Reducing our dependence on single-use plastic is more important than ever — but did you know that plastics themselves come in a wide variety of types? Each one of them is different, made of different polymers, and used for different things. Unsurprisingly, not every plastic number is actually recyclable.
Some are permanent pollutants, doomed to pile up in our oceans and landfills until their base elements coat the whole of the Earth. Others, like the titular No. 4 plastic, are indeed recyclable — though the process isn't easy. Here we will explore how and where to recycle No. 4 plastic.
How many types of plastic are recyclable?
No.1: polyethylene terephthalate, aka PET, is one of the most commonly recycled plastics. It is used in clear bottles, food trays, peanut butter jars, and more.
No. 2: high-density polyethylene, aka HDPE, is a commonly recycled plastic used in milk bottles, bleach bottles, and laundry detergent bottles.
No. 3: polyvinyl chloride, aka PVC, is rarely recycled due to its fragility. It is usually utilized to make food trays, toys, piping, or wire insulation.
No. 4: low-density polyethylene, aka LDPE, is used in plastic bags, plastic wrapping, and cling film. It is usually not recycled. However, there are ways to do so, which we shall explore in detail later on.
No. 5: polypropylene, aka PP, is also not accepted for curbside recycling in many areas, though some towns and cities do allow for it (check your municipality's website to find out). You can usually find No. 5 plastic in butter, margarine tubs, soup containers, and some bottle caps.
No. 6: polystyrene, otherwise known by the brand name Styrofoam, is not generally recyclable, though it technically can be done. It is used for everything from insulation, packaging, coolers, trays, and hot/cold party cups.
No.7 is a catch-all for all of the other technically-recyclable plastics, used in things like reading glasses, CDs and DVDs and their cases, some electrical connections and wiring, and general household plastics. No. 7 plastics aren’t generally able to be recycled curbside. Unless the recycling program in your area specifies otherwise (make sure to check your municipality's website), these are basically destined for the landfill.
What about No. 4 plastic?
No. 4 plastic, otherwise known as low-density polyethylene (LDPE), is the same plastic used in shopping bags, dry cleaning bags, films, cling wrap, and all other forms of lightweight plastic. It is not generally recycled, or at least it wasn’t until some years ago. Unfortunately, as the plastic pollution problem increases, recycling as many of these disposable plastics as we can becomes an absolute necessity.
Plastic bag bans notwithstanding, plastic pollution continues to be a problem for many countries and various ecosystems the world over. The only way to minimize the already catastrophic damage they have caused is by way of a two-pronged assault: a ban on disposable plastic bags and a renewed interest in recycling No. 4 plastics.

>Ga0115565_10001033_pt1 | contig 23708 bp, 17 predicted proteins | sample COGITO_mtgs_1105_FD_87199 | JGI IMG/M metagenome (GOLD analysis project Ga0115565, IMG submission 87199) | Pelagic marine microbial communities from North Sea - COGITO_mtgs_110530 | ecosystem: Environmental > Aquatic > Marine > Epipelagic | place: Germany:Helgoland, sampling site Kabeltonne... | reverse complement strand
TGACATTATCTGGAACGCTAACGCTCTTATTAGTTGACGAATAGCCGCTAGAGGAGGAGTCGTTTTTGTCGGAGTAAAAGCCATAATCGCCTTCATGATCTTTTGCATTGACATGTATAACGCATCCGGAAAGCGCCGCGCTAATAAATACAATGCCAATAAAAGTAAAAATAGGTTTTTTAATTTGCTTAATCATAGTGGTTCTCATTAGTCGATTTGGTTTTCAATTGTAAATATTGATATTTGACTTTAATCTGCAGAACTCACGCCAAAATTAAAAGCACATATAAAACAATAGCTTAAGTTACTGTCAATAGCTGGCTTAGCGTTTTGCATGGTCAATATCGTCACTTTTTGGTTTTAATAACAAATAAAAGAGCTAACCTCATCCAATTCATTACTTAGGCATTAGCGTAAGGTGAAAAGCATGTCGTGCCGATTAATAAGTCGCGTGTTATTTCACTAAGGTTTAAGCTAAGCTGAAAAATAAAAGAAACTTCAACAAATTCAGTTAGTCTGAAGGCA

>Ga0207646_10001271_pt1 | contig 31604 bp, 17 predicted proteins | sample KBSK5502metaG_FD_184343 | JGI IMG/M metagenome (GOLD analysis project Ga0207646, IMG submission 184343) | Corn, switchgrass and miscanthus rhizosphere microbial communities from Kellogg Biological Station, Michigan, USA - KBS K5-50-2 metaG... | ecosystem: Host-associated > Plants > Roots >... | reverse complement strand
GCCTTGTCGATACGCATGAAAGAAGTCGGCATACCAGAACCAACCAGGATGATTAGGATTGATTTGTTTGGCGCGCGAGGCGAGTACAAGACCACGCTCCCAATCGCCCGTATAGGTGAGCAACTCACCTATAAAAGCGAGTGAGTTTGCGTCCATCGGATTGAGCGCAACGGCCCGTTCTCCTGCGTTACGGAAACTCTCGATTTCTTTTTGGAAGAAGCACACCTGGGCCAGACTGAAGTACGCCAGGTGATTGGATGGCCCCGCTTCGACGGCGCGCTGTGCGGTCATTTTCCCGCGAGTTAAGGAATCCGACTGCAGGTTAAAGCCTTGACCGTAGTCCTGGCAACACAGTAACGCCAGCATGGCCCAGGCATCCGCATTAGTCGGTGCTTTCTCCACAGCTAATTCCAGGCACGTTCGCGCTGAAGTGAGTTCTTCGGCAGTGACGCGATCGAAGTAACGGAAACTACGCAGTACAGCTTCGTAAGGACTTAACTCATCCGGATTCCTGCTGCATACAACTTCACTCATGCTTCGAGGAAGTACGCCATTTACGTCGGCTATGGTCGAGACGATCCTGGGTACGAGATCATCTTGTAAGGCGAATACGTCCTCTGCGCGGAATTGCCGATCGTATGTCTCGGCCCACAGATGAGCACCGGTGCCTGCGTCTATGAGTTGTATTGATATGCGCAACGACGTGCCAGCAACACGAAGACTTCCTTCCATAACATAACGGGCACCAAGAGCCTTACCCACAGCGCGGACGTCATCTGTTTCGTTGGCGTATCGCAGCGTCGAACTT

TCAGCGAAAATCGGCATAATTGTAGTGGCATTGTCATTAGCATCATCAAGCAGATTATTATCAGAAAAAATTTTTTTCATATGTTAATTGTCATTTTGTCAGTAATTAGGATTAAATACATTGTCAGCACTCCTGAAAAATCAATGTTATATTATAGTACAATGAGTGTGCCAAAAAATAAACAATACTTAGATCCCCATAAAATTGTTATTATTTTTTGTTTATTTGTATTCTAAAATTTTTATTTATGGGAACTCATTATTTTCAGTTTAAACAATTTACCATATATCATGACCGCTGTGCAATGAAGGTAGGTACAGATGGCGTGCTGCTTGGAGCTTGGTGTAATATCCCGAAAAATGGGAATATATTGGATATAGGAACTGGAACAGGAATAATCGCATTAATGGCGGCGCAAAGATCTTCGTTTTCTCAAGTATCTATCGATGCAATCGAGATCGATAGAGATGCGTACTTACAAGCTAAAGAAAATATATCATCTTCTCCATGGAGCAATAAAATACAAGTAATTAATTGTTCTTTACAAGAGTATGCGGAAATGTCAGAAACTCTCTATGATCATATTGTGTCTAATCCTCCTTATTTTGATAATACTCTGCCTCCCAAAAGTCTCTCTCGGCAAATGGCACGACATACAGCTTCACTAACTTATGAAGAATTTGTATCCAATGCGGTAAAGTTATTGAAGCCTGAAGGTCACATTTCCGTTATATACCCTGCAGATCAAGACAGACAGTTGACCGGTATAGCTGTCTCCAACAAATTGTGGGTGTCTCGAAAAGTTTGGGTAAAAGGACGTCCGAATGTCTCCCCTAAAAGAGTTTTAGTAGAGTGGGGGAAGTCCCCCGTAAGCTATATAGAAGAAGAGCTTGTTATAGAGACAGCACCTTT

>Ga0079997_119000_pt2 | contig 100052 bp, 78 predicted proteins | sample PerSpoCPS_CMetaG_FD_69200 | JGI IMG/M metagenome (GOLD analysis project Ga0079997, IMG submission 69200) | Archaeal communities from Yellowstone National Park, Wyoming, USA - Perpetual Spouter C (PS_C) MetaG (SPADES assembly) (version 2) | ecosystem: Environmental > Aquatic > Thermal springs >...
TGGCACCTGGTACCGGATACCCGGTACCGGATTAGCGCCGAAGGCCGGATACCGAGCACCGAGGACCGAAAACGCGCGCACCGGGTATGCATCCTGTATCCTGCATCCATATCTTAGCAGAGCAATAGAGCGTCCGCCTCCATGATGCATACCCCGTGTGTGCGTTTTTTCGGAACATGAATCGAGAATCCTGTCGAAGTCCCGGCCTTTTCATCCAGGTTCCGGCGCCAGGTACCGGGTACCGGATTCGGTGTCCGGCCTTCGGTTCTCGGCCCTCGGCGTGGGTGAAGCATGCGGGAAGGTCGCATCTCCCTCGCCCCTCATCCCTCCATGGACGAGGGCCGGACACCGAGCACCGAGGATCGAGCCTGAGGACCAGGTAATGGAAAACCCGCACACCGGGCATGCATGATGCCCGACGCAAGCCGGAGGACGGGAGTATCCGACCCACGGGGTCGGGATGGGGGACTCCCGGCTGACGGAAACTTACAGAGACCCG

How do I recycle No. 4 plastic?
There are several ways to recycle No. 4 plastics. In the case of plastic bags, reusing them around your home is honestly a good bet. They can be used to wrap knick-knacks, cart around other items, and if you’re like me, they can even be used to hold the rest of your disposable plastic shopping bags. If you don’t plan on keeping them, there are still other options as well.
The first step would be to contact your local sanitation/recycling plant and as if they accept No. 4 plastic for recycling. If they do not, don’t be afraid to ask them if they know any recycling centers or organizations nearby that do.
In many cases, you can actually return No. 4 plastic shopping bags to the store where you got them from in the first place. Many grocery chains and big-box stores have bins set up to collect them, as do some dry cleaners and drugstores. Earth911 has a nationwide directory of recycling programs, searchable by type of item and zip code that is most useful for this type of uncommon recycling.
What happens to No. 4 plastic when it is recycled?
Plastic does not biodegrade like other materials. When it does break down, it turns into tiny, plastic microplastics, which invariably enter the water table to cause serious trouble with the digestive systems of marine life. As plastics are carcinogens — at least according to BreastCancer.org and other medical experts — those same problems can work their way up the food chain to affect our own delicate digestive tracts. The same holds true for No. 4 plastics.
When No. 4 plastic is recycled, it is chipped into pellets which are then reprocessed into new bags or added to wood pulp to create a sort of plastic/lumber composite, like the kind made by Trex. This repurposes the used plastic in a useful way. It’s not perfect, of course, but it’s better than having it end up choking sea turtles.
Important things to note about recycling No. 4 plastics:
First, make sure that your bags are clean of dirt, food particles, or any such nastiness before you bring them in for recycling. This is required by local sanitation departments, recycling centers, and retailers. It’s also just good manners to not bring in gross old bags when they are disposing of them for you. Try to collect a decent amount of bags before you bring them to the bin — the more you recycle at once, the easier it is for those hauling the plastic from the bin to the recycling plant.